Another thing these love interests have in common is that most of them are reporters. And those reporters are all determined to worm the secret identities out of their superheroic crushes. Superman’s girlfriend Lois Lane was the trendsetter, of course. By the early ’60s, she’d been joined by Vicki Vale (Batman), Iris West (the Flash), and Sue Williams (Green Lantern). Sue is an especially interesting case. While she fell in love with a man who she suspected of being a hero, she was the only one of the Plucky Reporter Girlfriends whose instincts failed her: she erroneously set her sights on the real Green Lantern’s brother, Jim. Much like the others, however, she was willing to go to absurd lengths to prove she was right.

From Green Lantern #9. Sue Williams tries to make Jim Jordan

The most important thing about the Plucky Reporter Girlfriend is that she be smart enough to do her job, but gullible enough not to be able to prove her hunch regarding the hero’s identity. It’s a tough but essential balance.

“I’ve Been Hit by a ____ Ray!”

Violence, while not entirely verboten in the early ’60s, was much more sanitized than in previous decades. To replace lengthy fight scenes and gruesome gun battles, superheroes found themselves menaced by gadgets that had all sorts of fantastical capabilities. You will probably end up facing all manner of strange weapons: devolution rays, youth rays, aging rays…um, fat rays…look, I said you have to be inoffensive by ’60s standards, not modern ones.

My absolute favorite nonsense ray is probably the Flash getting turned into a marionette.

From The Flash #133. A poster of Abra Kadabra emits green energy that turns Flash into a life-size marionette.

You can’t help but admire a comic this devoted to being ridiculous.

And don’t think that being as invulnerable as Superman lets you off the hook: he frequently had to contend with Red Kryptonite, an extremely specific mineral that could do literally anything to Superman (or any other Kryptonian) for a day or two, after which that particular hunk of Red K would never affect them again. We got to see members of the Super family split into their own twin, turn evil, grow the head of an ant, gain hypnotic powers, and become a living mood ring, all thanks to Red Kryptonite.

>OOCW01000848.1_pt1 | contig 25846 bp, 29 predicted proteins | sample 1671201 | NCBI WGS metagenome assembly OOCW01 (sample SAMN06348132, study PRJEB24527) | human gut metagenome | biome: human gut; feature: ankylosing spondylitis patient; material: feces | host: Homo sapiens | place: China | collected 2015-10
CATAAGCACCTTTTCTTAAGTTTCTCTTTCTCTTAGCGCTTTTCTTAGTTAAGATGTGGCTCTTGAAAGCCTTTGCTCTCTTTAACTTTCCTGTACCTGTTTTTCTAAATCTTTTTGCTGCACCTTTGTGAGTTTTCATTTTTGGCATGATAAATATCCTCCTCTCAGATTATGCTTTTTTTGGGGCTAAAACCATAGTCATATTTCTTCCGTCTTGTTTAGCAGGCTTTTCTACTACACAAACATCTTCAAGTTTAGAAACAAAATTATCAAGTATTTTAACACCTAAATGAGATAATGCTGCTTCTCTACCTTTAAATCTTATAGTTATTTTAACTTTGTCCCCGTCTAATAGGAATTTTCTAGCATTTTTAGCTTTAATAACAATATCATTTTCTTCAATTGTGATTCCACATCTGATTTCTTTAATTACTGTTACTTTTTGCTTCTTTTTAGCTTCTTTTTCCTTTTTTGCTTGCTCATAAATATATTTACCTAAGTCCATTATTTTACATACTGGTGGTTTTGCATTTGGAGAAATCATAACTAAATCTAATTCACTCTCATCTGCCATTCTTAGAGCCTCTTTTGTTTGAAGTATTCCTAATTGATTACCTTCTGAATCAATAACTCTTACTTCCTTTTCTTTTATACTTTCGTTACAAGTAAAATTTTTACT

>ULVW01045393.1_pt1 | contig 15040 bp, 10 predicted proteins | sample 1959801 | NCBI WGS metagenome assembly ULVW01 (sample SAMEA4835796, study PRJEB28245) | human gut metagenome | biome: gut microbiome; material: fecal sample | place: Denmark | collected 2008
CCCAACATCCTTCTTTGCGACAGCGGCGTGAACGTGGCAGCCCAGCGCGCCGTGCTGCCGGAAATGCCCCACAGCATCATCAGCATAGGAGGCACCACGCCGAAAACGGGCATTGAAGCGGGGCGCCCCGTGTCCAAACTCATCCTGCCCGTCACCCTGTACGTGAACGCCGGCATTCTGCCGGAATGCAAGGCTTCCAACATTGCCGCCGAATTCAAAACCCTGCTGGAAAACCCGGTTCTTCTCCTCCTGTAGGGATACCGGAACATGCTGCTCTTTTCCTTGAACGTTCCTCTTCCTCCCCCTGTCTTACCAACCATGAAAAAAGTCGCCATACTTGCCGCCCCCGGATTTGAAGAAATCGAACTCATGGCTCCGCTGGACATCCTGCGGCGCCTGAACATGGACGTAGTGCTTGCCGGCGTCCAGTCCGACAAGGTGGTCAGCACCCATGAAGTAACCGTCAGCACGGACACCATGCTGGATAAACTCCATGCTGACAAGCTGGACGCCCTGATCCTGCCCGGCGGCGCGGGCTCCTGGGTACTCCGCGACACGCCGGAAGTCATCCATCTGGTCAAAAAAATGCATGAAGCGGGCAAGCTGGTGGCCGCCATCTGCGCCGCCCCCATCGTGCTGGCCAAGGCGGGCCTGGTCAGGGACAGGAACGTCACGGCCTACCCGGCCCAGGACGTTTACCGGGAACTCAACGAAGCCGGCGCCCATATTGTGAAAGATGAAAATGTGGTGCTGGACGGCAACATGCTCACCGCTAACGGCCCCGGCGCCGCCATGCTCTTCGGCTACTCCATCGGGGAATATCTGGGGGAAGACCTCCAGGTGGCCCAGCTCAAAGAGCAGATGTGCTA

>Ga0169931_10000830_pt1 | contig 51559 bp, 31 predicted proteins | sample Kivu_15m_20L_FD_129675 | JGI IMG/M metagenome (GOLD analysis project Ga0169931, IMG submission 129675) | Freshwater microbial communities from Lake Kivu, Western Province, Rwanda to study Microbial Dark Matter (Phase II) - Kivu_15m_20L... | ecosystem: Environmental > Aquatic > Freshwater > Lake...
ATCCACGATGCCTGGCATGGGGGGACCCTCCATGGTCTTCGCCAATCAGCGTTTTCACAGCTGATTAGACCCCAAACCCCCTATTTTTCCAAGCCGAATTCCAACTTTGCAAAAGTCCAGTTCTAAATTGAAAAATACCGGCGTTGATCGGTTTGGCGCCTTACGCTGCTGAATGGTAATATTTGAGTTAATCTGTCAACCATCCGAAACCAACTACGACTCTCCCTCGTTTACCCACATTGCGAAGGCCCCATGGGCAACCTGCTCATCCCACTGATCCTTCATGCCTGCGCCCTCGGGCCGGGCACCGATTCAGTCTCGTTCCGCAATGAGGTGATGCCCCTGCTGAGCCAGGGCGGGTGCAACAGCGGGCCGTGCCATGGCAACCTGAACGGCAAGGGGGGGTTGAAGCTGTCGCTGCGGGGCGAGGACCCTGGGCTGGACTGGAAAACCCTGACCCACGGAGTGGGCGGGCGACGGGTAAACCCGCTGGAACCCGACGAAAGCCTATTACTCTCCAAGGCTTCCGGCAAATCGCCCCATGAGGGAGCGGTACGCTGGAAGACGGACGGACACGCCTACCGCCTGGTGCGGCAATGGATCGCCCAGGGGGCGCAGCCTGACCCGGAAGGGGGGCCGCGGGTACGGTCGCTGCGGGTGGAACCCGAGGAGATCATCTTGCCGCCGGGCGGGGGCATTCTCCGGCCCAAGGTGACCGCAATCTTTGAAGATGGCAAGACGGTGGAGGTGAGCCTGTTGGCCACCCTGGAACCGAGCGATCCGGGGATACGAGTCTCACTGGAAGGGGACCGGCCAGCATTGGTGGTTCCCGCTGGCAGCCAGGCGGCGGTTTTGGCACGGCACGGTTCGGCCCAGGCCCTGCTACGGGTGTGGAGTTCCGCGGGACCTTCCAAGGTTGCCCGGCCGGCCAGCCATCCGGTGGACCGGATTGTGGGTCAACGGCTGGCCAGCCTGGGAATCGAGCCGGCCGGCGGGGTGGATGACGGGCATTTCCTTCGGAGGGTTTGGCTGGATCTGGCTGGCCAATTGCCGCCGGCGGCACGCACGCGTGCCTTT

From Action Comics #317. A police officer points out that Superman's face has turned purple. Superman speculates this is the result of Red Kryptonite.

The Anti-Communist Propaganda

I put this same entry in the Marvel starter kit, but it’s equally relevant here. There are some key differences, however. While Marvel’s heroes tangled with specific communist countries and even the occasional caricature of Nikita Khrushchev, remember: as a DC hero, innocuousness is the name of the game. This means sticking to unnamed, generic “enemy nations” with unnamed, generic evil intentions.

To see how it’s done, check out this issue of Teen Titans, in which they battle an evil organization that probably has communist affiliations without ever mentioning communism once.

From Teen Titans #4. Speedy hols up a ring with a D and a clenched fist imprinted on it. Robin says it is the symbol of an organization called Diablo.

“International organization” indeed. That’s just the kind of namby-pamby language we need!

Or look at Flash #121, where our hero must confront “foreign agents.” What country are they from? Not our concern!

From Flash #121. The Flash discusses a case with a civilian. He deduces that

For an especially fun example, check out Green Lantern #14, where the resident of a small (fictional) Eastern European nation has it out for both the U.S. and Russia. Not due to their destructive foreign policies, mind — he just hates that they hog all the headlines.

From Green Lantern #14. Sonar glares at a newspaper and vows to make his small nation of Modora as powerful as America and Russia.

At DC, the key to survival is never taking a strong position on anything.


Being a ’60s DC hero isn’t always very much fun. You have to somehow be both incredibly bland while twisting yourself into a pretzel to please both your audience and their moral guardians. Otherwise, you don’t stand a chance of surviving to the end of the decade, and that’s the goal here: survival.

DC heroes of this era had to make considerable sacrifices to stay above water. Most of them seem to involve aping Superman rather than doing anything original. But at the end of the day, they succeeded, getting through the bad times and living long enough to have a real opinion once again.